Post your methods writeups here. First draft due Fri 5 Nov 5PM so that they can be reviewed and commented on.





Run-off Methods

Version 1:





Nutrient Retention

Version 3: (11/19 - Table edited by Chris)
Version 2: (11/15 - Text edited by Chris, Tables missing a few valuation links)

Version 1: DataSources.doc

DOWNLOAD: Falls Lake Fiscal Analysis


Comments from George 2010 Nov 9

This is good, complete (mostly) information. Moving forward, we need to remove redundancy between the text and the tables. In many cases the source of data is repeated in the text.

The first paragraph is good. The separate "Methods to create ..." paragraphs can mostly be eliminated by retitling the citation column to "Source / Process" or something like that and adding a few lines about how we manipulated the data to appropriate cells. For example, just add to the soil depth cell "All cells corresponding to water and urban in our land cover data were assigned a soil depth of zero."

Carry out this kind of shortening and simplification throughout.

Don't understand why you'd average upper falls lake and below the dam. Upper Falls is only the top half of the lake. The relevant value for the model, assuming we're looking at one watershed, is the 66,600lbN/yr allowed to leave the dam.

I still don't believe the $658$/kgN figure - don't see it in the link provided, don't see where it came from or how it was calculated. This is a number that Chris has put forward before, and I think it's the full capital cost of a treatment plant. Have you tried looking at the price of nitrogen credits? Try googline "nitrogen credits cost" or "nitrogen credits costs NC" - some interesting things come up.






Pollination

Version 2 (11/11/10): PollinationMethodsFinal.doc

Version 1: PollinationMethods.doc

Comments from George 2010 Nov 6

This is in pretty good shape. I suggest that you now separate things that will actually go into the text of an article from things that will go into an appendix. For now, let's figure on tables and short text for the article; rest for appendix.

Also make the language a bit more concise and professional. No "best guess," avoid first... next

For example ...
We first compiled a list of local bee species by contacting local experts (Roos, Bambara). Next we identified the relevant parameters for each bee species (Table 1) by reviewing the literature and expert opinion (Roulston, Droege, Hines, Bambara, Roos, Delaplane).
... becomes ...
For our study area, we compiled a list of bee species and relevant parameters by consulting the literature and local apiologists (TableX, citations).



Carbon

Version 1: C.Model.Methods.docx

Comments from George 2010 Nov 6

This is a good start and great documentation for a "supplemental material" section.

What we need now is something compact and concise for the article, and you can do that based on what you have.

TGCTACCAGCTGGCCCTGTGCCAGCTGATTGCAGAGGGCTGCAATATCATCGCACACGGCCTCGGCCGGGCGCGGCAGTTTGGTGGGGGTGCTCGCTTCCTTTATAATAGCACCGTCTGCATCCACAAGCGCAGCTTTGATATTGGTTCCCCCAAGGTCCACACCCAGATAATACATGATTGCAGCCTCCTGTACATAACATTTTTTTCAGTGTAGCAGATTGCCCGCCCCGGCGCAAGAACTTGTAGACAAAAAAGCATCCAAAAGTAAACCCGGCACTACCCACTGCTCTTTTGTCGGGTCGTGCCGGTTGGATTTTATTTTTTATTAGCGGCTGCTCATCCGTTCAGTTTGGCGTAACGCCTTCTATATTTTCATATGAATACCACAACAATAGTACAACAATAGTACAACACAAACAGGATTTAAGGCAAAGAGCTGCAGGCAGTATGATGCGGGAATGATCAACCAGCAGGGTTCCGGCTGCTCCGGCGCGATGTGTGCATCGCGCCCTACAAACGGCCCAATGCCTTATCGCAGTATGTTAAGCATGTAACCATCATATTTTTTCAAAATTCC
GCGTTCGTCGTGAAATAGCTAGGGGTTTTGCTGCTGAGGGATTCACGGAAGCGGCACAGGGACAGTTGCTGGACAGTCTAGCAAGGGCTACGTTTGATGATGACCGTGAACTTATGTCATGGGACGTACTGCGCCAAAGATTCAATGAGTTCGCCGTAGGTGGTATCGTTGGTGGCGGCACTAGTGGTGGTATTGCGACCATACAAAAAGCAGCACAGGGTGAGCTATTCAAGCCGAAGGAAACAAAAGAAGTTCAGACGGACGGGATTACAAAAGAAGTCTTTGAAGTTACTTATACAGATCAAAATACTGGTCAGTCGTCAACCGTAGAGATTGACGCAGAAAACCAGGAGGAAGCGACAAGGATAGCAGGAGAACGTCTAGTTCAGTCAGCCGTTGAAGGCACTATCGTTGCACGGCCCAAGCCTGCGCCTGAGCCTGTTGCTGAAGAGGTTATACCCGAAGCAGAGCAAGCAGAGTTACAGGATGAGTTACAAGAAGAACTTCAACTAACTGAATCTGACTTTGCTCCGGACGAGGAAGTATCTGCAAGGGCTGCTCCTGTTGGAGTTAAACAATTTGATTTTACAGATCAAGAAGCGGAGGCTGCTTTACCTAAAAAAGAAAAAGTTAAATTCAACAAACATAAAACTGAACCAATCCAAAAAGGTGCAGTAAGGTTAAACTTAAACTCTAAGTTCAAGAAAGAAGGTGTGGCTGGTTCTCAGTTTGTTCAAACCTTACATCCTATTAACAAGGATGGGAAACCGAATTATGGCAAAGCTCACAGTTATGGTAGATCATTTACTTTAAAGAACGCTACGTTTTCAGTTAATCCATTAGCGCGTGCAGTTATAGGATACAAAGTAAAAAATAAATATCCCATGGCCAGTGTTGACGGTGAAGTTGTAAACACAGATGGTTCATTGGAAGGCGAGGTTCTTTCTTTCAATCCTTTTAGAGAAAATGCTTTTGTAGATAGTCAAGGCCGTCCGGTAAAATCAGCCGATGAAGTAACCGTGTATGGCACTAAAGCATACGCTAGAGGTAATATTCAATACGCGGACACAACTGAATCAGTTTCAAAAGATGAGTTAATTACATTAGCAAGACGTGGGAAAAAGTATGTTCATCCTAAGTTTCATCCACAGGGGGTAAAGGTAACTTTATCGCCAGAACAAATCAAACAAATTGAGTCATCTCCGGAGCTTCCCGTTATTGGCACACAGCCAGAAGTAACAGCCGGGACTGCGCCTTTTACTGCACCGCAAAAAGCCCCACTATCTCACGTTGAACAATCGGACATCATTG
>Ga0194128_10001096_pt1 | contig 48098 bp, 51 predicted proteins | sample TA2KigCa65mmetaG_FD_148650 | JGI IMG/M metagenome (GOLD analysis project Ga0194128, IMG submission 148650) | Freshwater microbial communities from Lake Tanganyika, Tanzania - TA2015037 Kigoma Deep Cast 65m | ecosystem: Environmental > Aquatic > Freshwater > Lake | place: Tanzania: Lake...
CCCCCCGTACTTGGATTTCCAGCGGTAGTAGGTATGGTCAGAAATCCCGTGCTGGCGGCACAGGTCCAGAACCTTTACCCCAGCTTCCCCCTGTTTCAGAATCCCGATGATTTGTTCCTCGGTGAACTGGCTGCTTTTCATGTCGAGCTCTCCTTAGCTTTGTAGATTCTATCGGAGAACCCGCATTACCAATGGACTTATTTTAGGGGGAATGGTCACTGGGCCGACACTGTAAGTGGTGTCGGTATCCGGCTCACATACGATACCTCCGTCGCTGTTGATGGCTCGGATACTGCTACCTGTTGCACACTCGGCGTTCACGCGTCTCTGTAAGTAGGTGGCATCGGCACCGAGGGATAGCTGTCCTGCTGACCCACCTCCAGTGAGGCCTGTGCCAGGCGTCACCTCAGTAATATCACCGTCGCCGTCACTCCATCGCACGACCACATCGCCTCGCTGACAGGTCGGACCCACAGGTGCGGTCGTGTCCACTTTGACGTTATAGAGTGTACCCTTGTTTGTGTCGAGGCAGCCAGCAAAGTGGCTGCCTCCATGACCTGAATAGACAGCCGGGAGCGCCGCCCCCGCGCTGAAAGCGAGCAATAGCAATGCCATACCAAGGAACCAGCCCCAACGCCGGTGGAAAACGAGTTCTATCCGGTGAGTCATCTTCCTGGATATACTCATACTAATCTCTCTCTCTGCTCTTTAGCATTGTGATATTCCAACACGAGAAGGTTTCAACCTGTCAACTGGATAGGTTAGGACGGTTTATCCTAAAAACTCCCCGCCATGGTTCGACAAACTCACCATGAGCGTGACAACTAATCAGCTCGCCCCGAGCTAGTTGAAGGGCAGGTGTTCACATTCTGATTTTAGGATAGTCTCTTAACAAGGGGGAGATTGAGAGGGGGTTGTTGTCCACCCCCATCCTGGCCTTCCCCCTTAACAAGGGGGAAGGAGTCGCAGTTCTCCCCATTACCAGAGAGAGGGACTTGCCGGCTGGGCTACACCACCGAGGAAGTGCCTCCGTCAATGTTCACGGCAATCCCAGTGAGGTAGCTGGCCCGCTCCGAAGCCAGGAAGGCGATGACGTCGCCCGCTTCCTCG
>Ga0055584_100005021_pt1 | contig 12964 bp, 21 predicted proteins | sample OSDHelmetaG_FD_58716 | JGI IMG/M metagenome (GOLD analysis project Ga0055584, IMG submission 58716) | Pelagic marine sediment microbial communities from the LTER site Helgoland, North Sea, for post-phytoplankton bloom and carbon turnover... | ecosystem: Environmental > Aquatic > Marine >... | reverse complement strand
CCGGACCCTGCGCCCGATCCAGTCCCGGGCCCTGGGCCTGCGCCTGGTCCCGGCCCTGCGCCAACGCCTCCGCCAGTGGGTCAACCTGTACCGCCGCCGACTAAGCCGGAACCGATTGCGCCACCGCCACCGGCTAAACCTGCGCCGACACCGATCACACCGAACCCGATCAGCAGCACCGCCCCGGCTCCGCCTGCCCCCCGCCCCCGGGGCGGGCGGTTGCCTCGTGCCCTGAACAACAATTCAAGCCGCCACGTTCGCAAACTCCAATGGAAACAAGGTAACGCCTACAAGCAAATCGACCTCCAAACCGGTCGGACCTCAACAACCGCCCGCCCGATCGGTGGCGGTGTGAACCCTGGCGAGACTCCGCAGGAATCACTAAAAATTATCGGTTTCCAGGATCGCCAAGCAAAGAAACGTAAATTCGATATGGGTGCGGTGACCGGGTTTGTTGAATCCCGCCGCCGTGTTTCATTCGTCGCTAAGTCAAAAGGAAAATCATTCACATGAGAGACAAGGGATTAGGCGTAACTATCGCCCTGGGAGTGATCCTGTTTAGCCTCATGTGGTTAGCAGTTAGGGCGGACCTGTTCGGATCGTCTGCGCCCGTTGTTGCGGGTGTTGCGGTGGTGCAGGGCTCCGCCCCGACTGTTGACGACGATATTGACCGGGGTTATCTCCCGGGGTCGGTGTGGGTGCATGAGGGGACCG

I recommend a summary table showing the values used for each land cover - probably a 4-column by 8-row table. Columns are land cover, C above, C below, C soil; rows are one per land cover; cells contain values used; caption refers to an appendix for detailed soil calculations. The table might be better the other way - reversing rows and columns - but you can decide that. This table may also be useful for our presentation.

The text should summarize how values were attained.

For example ... The InVEST model requires estimates of carbon stored by vegetation above and below ground, as well as in the soil for each land cover simulated. We estimated carbon storage values for the seven land cover categories we modeled using values from a variety of sources (Table X; see Appendix A for details and citations). For urban areas, above-ground carbon values were estimated using data collected in Raleigh, NC; below-ground was assumed to be 20% of above-ground; and soil carbon was estimated by averaging blah blah.

Then put what you have in the document into a more formal form with complete citations as an appendix.

Meg's reply November 10, 2010:

George, please see the updated version of the methods. I will have a refworks folder of citations which I will share around with everyone as well.

Version 2:


Biodiversity methods draft Methods_Biodiv.doc

Comments from George 2010 Nov 9

This is nice and succinct, but there are a few things we'll likely want to enhance as we move forward.
  • We'll be doing more than the top quartile - we'll do top quartile and top half for sure, possible top 75%.
  • Need a brief description of what SNHA's, EOs, and GAP are - at least somewhere in the paper - let's put it here for now. This can be modified from Hess etal.
  • Completeness and representation are described backwards, as the completeness and representation of the ES rather than of the species of conservation concern. "Completeness was calculated as the proportion of element occurrences included in areas representing the highest quartile (and half) of ecosystem services. Representation was calculated as the proportion of unique element occurrences included in areas representing the highest quartile (and half) of ecosystem services (ie, what proportion are capture at least once)."

SPECIES LIST TABLE (still needs to be cleaned up, but getting there-Thanks Kevin for the suggestion!)
SpeciesbyPixel.zip